Conventional wisdom might say social media is for the young and print newspapers are for the old, but a series of recent data points actually indicate the contrary.
Readers might have been surprised to learn that most Twitter users are 30-somethings not teens. In fact, according to this post on Silcon.com (that site is now gone):
“ComScore, which tracks internet activity, estimates that the majority of Twitter’s users are over 35, and a survey by Pew Internet & American Life Project of US adult Twitter users found that the mean age is 31.”
Fast Company reported similar data pointing out that 90 percent of desktop application users like Tweetdeck are over 25. Fast Company cites data stemming from the Queen’s country, but is interesting because it broadens the findings to include social networking sites like Facebook and MySpace. The publication sums it up well in saying, “Basically as the oldies are moving in, the kids are moving out.”
So teens don’t dig Twitter and mid-career employees, on the market for new gigs in recessionary times, have either stepped up their online networking efforts, or are taking advantage of the time off…to well, have a good time, online of course.
But then another shoe dropped…and this really surprised me amid the decline in newspaper circulations: fifty percent of people ages 18-24 said they read print newspapers daily. Daily! Not once in a while, but daily! Look out pops, you just might have coffee table competition for that morning daily.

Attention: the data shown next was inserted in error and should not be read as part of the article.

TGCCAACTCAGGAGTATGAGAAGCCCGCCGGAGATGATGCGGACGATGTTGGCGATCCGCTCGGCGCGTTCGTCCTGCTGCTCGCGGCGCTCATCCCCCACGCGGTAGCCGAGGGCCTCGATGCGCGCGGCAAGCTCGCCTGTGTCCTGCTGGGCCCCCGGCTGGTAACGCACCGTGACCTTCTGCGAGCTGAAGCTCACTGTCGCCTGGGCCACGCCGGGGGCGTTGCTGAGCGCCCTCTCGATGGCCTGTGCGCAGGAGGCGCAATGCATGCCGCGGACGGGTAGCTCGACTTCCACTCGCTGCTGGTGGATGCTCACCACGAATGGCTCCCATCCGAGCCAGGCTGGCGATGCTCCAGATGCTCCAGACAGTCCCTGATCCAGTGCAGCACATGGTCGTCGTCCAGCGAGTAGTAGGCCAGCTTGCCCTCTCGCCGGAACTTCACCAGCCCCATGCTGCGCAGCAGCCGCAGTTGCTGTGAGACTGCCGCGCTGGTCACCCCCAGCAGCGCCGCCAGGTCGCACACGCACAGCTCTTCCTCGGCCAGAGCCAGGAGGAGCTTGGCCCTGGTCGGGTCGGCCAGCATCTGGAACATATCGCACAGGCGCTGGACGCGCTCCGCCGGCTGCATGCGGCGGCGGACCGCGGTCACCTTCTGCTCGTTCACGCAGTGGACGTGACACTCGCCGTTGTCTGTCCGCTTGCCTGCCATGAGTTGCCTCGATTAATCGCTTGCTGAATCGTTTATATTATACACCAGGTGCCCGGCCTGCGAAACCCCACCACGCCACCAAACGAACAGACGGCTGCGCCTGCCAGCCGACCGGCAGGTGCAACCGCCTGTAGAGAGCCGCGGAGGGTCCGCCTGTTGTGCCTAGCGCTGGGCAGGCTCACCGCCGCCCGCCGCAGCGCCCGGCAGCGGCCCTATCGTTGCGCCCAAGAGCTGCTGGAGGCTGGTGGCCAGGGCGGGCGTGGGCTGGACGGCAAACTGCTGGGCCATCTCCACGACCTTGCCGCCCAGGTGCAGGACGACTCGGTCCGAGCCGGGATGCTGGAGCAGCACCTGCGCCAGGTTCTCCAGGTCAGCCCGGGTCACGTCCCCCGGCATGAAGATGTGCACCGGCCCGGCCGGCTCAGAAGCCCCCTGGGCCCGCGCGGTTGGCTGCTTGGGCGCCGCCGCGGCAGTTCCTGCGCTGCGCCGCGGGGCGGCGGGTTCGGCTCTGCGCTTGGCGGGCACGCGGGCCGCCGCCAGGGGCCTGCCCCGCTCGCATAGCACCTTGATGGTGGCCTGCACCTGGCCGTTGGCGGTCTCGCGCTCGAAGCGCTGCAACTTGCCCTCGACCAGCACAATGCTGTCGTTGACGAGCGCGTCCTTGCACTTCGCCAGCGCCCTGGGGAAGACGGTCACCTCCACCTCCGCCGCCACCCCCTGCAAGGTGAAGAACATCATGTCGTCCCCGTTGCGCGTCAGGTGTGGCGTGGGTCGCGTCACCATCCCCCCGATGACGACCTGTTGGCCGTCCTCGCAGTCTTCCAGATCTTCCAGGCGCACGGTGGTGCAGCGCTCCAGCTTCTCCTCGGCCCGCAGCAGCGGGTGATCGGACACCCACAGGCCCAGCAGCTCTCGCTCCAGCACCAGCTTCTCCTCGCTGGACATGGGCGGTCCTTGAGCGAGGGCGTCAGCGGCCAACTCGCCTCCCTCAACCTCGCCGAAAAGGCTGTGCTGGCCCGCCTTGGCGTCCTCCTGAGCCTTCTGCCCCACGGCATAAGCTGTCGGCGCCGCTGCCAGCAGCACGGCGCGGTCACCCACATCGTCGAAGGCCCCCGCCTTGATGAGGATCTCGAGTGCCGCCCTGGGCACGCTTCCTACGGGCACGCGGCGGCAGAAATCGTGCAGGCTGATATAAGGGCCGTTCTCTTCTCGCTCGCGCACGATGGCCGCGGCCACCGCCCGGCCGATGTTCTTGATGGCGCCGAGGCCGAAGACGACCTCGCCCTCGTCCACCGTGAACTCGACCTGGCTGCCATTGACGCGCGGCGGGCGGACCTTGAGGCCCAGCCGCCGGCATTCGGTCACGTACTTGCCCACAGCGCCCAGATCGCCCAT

This finding was published in a study by the Fortex Group, a public relations agency that services clients including the media (imagine that…the media uses PR consultants too) on “How People Get their News.” Fortex asked a couple hundred people on a series of LinkedIn polls a handful of questions including, “Do you still read print newspapers?”
- 50 percent of respondents ages 18 to 24 said daily
- 44 percent of respondents ages 25 to 34 said daily
- 27 percent of respondents ages 35-54 said daily (way to represent, ya sloths!)
- 70 percent of respondents ages 55 and up said daily (as might be expected)
Clearly, this survey was not scientific, but as I’ve mentioned before, it still merits a closer look, especially for newspapers that have fallen on hard times. It seems possible that the target audience for newspapers has shifted from the affluent and educated to the young and the old.
If true, then Twitter users are old while print newspaper readers are young. Who knew?
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